With Great Intent Comes Great Profit
Comic books are a form of literature. While created to tell interesting stories and serve as World War 2 propaganda, they had added layers of depth as time went on. They evolved into a way to visually tell stories that wouldn’t be held in the same likeness as Saturday cartoons. Comics were on pace to rival actual written literature. The characters were mostly aimed at children with colorful costumes and campy names. Literature is a way for an artist to express themselves. To create a character with layers and be able to craft narratives around them is a form of art.
Now on the subject of art, let’s talk The Friendly Neighborhood Spider-Man. Peter Parker in particularly has touched more fans and regular media consumers since his debut in 1962 with Amazing Fantasy #15 from the minds of Stan Lee, Jack Kirby, and Steve Ditko. Lee’s most well known interview about Peter Parker is how he came up with the idea for him. While he was pumping out titles like The Fantastic Four, The Incredible Hulk, and The X-Men he found himself with a form of writer’s block. According to New York Daily News he said, “saw a fly crawling on a wall. And I said, ‘Boy, it would be great if I could get a superhero who could stick to walls like an insect.’ ” and then the greatest fictional character was born. Lee’s writing combined with visual input from Kirby and Ditko formed Parker’s personality as a nerdy teenager that goes through tragedy and had been given enormous amounts of power. The choice to make him a teenager in a time when younger people were more rebellious and blasting Jimi Hendrix and Bob Dylan was the most relatable thing they could do. When talking of relatability, Parker is the vessel of relatability.
Relatability is appealing. To go see an alien from Krypton throw buildings, shoot lasers from his eyes, or any other incredible feat is good and fun, but only for a spectacle. Clark Kent has to put on a mask every day when he hides as some mild mannered reporter at a newspaper. All of the problems he faces in that area are only present because he strives to be human. Humanity is what Peter Parker embodies. When Lee was workshopping the character he wanted him to be imperfect and fallible. When Lee talks to CBC and says “Okay he’s pretty good at catching bad guys, but he’s apt to get an allergy attack while he’s fighting” or “we try to bring comics a little more into the real world” he’s saying that yes, DC Comics was popping off with these crazy powerful characters, he thought that maybe the reason people read these books is because people project themselves onto the characters. Peter Parker was the gateway to comic fans feeling like they could put on a costume and go fight criminals. Americans struggle to pay rent more and more as the years progress. When we see Peter lose the twenty dollar bill his aunt gave him in Spider-Man 2 (2004) to his landlord then accidentally make his laundry red and blue from messing up his wash, it grounds him more and more. Chances are that who ever is reading comic books is a billionaire Bruce Wayne type bathing in money, equipment, or a black belt in every form of martial arts is pretty slim. We are all regular people making every day decisions to put food on the table. Clark Kent never asked to Superman. Peter Parker never asked to be bitten by the radioactive arachnid, but he chose to be Spider-Man. The ability to make the selfless choice and use something unnaturally thrusted upon him is what sets him apart from all the other heroes.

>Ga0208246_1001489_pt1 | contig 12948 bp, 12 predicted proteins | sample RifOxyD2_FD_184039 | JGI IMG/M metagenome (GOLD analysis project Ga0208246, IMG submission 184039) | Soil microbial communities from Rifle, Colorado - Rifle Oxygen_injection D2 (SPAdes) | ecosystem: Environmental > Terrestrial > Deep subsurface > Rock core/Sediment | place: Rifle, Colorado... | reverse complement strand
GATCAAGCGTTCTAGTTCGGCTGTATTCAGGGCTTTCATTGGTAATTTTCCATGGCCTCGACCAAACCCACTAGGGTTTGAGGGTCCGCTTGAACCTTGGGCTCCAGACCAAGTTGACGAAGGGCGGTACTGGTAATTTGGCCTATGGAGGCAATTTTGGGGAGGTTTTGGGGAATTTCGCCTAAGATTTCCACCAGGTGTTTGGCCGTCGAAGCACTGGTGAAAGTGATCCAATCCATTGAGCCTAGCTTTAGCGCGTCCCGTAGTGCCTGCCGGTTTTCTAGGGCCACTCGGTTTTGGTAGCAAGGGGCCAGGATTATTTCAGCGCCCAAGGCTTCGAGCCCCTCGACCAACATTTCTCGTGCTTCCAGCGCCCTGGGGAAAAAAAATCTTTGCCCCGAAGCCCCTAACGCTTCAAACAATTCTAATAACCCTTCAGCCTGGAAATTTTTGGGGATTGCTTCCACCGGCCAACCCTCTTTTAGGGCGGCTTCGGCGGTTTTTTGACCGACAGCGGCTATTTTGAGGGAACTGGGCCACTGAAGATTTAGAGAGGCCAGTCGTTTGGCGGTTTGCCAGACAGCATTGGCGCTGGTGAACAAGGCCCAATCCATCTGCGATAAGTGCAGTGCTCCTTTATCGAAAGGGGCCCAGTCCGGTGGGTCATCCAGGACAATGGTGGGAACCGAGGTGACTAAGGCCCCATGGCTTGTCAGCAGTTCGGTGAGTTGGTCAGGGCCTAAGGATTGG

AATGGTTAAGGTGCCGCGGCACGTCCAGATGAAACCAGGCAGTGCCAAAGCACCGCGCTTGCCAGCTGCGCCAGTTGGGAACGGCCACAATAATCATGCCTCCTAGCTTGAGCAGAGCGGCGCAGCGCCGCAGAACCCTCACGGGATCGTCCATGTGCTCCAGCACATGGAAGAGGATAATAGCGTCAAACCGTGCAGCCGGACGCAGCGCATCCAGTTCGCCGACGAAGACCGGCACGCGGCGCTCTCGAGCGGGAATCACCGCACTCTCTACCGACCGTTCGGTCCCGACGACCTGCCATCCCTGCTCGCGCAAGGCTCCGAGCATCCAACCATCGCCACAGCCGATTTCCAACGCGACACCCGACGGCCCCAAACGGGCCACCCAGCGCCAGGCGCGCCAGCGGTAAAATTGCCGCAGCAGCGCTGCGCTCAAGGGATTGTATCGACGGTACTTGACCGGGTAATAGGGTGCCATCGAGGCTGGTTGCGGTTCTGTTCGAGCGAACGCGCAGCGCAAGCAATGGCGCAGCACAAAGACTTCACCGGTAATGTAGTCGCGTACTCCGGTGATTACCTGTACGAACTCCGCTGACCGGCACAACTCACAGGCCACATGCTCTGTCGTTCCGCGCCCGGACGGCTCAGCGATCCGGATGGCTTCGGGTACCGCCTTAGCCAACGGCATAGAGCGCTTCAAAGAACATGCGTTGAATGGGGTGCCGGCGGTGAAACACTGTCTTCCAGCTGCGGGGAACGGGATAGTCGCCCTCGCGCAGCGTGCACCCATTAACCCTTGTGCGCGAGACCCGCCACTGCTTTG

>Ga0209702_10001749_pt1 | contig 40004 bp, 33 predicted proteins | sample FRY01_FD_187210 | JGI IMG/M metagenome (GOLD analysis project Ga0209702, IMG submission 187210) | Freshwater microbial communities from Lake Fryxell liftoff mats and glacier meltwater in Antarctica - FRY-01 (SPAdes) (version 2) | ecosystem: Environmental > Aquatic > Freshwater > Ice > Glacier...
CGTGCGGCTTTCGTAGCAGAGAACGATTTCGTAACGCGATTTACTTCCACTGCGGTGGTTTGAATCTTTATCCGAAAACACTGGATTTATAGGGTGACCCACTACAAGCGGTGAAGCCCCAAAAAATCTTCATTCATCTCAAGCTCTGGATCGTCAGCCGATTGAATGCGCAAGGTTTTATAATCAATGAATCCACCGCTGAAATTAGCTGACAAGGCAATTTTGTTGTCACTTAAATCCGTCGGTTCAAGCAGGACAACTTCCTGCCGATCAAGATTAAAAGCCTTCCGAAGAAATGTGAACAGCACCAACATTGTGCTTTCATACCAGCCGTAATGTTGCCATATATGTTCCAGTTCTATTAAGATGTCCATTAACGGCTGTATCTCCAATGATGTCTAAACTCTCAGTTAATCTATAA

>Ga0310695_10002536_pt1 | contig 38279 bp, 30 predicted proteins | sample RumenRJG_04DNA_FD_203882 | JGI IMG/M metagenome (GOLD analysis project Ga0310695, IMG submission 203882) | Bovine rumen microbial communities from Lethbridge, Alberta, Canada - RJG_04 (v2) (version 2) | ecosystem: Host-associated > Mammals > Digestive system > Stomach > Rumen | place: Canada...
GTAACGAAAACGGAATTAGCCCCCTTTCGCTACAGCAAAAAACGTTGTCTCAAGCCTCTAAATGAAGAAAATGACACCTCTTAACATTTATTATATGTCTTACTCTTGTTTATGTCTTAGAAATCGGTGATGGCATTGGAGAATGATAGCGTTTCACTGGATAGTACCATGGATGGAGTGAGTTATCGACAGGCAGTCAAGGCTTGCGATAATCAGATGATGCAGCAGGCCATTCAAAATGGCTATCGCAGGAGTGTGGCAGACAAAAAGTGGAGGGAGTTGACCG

Parker redefined the superhero. Like previously mentioned, he was the first hero to deal with real life problems just as much as his costumed foes. In several incarnations and storylines Peter gives up being Spider-Man. The most well known instance was in The Amazing Spider-Man #50 where Peter weighs his options of balancing the double life. He was getting into fights with his friends, dodging girls, and spending no time with his Aunt May. Any normal person can relate, especially a working college student. Going from working thirty five to forty hours a week and juggling class work, projects, and tests is a hard thing. Peter made a very human decision. He thought that the root of his problems was Spider-Man and decided to give up. When Peter returned to his normal life he found that his problems were rooted in his behavior as a human, and not the result of poor time management. It’s perfectly human to misread your friends and loved ones. He found that giving up his super heroing had little to no impact on his personal relationships. This was more of a personal problem that he had to fix as a regular person.